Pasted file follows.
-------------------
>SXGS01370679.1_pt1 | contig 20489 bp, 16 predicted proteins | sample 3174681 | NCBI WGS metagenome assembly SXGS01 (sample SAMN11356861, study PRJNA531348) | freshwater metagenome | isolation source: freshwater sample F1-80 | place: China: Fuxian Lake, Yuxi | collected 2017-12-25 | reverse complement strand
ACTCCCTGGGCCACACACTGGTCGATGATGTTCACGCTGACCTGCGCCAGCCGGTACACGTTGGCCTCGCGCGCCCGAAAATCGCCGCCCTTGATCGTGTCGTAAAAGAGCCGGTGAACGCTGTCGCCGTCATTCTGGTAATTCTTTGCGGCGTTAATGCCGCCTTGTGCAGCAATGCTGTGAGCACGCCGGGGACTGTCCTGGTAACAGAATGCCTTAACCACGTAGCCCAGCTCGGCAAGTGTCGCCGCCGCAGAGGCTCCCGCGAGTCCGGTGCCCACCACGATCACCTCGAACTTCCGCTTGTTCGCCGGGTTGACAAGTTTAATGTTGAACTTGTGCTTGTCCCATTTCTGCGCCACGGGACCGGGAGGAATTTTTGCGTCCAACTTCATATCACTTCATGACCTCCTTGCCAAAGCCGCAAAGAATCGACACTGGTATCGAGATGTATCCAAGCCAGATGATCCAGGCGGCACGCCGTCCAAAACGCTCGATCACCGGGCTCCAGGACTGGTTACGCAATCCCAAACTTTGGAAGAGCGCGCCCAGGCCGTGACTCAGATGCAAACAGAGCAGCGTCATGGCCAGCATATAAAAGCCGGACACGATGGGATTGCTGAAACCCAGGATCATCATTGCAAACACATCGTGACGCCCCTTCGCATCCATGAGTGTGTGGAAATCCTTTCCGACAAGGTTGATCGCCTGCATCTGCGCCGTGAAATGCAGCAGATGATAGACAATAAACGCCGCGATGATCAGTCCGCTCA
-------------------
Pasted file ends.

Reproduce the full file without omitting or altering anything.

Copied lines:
>SXGS01370679.1_pt1 | contig 20489 bp, 16 predicted proteins | sample 3174681 | NCBI WGS metagenome assembly SXGS01 (sample SAMN11356861, study PRJNA531348) | freshwater metagenome | isolation source: freshwater sample F1-80 | place: China: Fuxian Lake, Yuxi | collected 2017-12-25 | reverse complement strand
ACTCCCTGGGCCACACACTGGTCGATGATGTTCACGCTGACCTGCGCCAGCCGGTACACGTTGGCCTCGCGCGCCCGAAAATCGCCGCCCTTGATCGTGTCGTAAAAGAGCCGGTGAACGCTGTCGCCGTCATTCTGGTAATTCTTTGCGGCGTTAATGCCGCCTTGTGCAGCAATGCTGTGAGCACGCCGGGGACTGTCCTGGTAACAGAATGCCTTAACCACGTAGCCCAGCTCGGCAAGTGTCGCCGCCGCAGAGGCTCCCGCGAGTCCGGTGCCCACCACGATCACCTCGAACTTCCGCTTGTTCGCCGGGTTGACAAGTTTAATGTTGAACTTGTGCTTGTCCCATTTCTGCGCCACGGGACCGGGAGGAATTTTTGCGTCCAACTTCATATCACTTCATGACCTCCTTGCCAAAGCCGCAAAGAATCGACACTGGTATCGAGATGTATCCAAGCCAGATGATCCAGGCGGCACGCCGTCCAAAACGCTCGATCACCGGGCTCCAGGACTGGTTACGCAATCCCAAACTTTGGAAGAGCGCGCCCAGGCCGTGACTCAGATGCAAACAGAGCAGCGTCATGGCCAGCATATAAAAGCCGGACACGATGGGATTGCTGAAACCCAGGATCATCATTGCAAACACATCGTGACGCCCCTTCGCATCCATGAGTGTGTGGAAATCCTTTCCGACAAGGTTGATCGCCTGCATCTGCGCCGTGAAATGCAGCAGATGATAGACAATAAACGCCGCGATGATCAGTCCGCTCA